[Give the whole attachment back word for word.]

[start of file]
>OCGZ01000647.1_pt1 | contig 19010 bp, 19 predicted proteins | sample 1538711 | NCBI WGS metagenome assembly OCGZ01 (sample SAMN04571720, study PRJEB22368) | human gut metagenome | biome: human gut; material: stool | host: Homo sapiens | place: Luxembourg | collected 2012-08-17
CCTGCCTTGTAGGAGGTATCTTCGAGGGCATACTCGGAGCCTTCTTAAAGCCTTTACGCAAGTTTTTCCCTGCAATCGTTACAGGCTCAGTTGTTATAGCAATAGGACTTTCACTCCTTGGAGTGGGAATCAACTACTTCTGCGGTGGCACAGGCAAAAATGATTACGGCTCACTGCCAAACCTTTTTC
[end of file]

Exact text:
>OCGZ01000647.1_pt1 | contig 19010 bp, 19 predicted proteins | sample 1538711 | NCBI WGS metagenome assembly OCGZ01 (sample SAMN04571720, study PRJEB22368) | human gut metagenome | biome: human gut; material: stool | host: Homo sapiens | place: Luxembourg | collected 2012-08-17
CCTGCCTTGTAGGAGGTATCTTCGAGGGCATACTCGGAGCCTTCTTAAAGCCTTTACGCAAGTTTTTCCCTGCAATCGTTACAGGCTCAGTTGTTATAGCAATAGGACTTTCACTCCTTGGAGTGGGAATCAACTACTTCTGCGGTGGCACAGGCAAAAATGATTACGGCTCACTGCCAAACCTTTTTC